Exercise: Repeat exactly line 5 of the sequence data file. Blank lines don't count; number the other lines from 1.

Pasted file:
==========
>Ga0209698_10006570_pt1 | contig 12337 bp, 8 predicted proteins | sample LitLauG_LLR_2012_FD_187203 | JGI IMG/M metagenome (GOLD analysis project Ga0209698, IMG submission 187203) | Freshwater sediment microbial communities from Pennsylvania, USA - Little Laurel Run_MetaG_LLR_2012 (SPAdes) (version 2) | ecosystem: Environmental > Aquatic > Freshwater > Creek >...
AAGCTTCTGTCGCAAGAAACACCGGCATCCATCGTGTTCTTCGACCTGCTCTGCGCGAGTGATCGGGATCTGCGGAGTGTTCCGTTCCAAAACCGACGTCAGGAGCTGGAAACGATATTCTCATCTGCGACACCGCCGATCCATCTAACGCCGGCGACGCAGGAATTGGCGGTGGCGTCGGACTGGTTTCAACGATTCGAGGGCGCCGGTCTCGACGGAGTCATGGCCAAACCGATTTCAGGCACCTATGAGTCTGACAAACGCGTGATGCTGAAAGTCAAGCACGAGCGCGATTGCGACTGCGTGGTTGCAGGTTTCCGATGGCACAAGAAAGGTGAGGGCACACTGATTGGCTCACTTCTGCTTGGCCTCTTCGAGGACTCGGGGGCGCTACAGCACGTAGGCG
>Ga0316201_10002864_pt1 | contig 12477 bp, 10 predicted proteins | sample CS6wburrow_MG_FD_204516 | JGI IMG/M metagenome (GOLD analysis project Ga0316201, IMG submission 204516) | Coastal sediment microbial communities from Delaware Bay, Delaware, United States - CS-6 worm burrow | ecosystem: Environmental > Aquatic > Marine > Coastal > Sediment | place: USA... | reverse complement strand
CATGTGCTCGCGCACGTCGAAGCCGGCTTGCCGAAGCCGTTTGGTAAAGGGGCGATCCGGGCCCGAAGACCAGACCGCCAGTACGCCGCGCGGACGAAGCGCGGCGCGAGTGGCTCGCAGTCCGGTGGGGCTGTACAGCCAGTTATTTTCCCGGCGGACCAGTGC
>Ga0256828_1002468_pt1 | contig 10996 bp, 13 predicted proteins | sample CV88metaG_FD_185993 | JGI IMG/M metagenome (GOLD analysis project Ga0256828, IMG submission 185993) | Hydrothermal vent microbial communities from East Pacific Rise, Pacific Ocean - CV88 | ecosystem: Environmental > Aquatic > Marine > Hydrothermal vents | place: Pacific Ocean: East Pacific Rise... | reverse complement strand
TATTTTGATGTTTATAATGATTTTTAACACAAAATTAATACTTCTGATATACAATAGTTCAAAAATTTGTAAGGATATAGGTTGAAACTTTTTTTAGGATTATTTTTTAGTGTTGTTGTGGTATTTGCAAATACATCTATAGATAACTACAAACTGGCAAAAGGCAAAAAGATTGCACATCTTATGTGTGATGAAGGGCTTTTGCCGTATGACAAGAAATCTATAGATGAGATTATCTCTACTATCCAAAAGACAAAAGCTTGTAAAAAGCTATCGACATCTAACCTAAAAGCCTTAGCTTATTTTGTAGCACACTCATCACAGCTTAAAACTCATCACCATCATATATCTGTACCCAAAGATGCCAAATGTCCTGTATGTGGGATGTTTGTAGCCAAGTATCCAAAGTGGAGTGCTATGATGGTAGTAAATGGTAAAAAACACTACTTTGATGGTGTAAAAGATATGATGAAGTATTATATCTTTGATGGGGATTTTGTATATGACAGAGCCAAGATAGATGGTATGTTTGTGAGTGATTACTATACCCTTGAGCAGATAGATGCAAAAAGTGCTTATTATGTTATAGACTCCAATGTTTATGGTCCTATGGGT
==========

>Ga0256828_1002468_pt1 | contig 10996 bp, 13 predicted proteins | sample CV88metaG_FD_185993 | JGI IMG/M metagenome (GOLD analysis project Ga0256828, IMG submission 185993) | Hydrothermal vent microbial communities from East Pacific Rise, Pacific Ocean - CV88 | ecosystem: Environmental > Aquatic > Marine > Hydrothermal vents | place: Pacific Ocean: East Pacific Rise... | reverse complement strand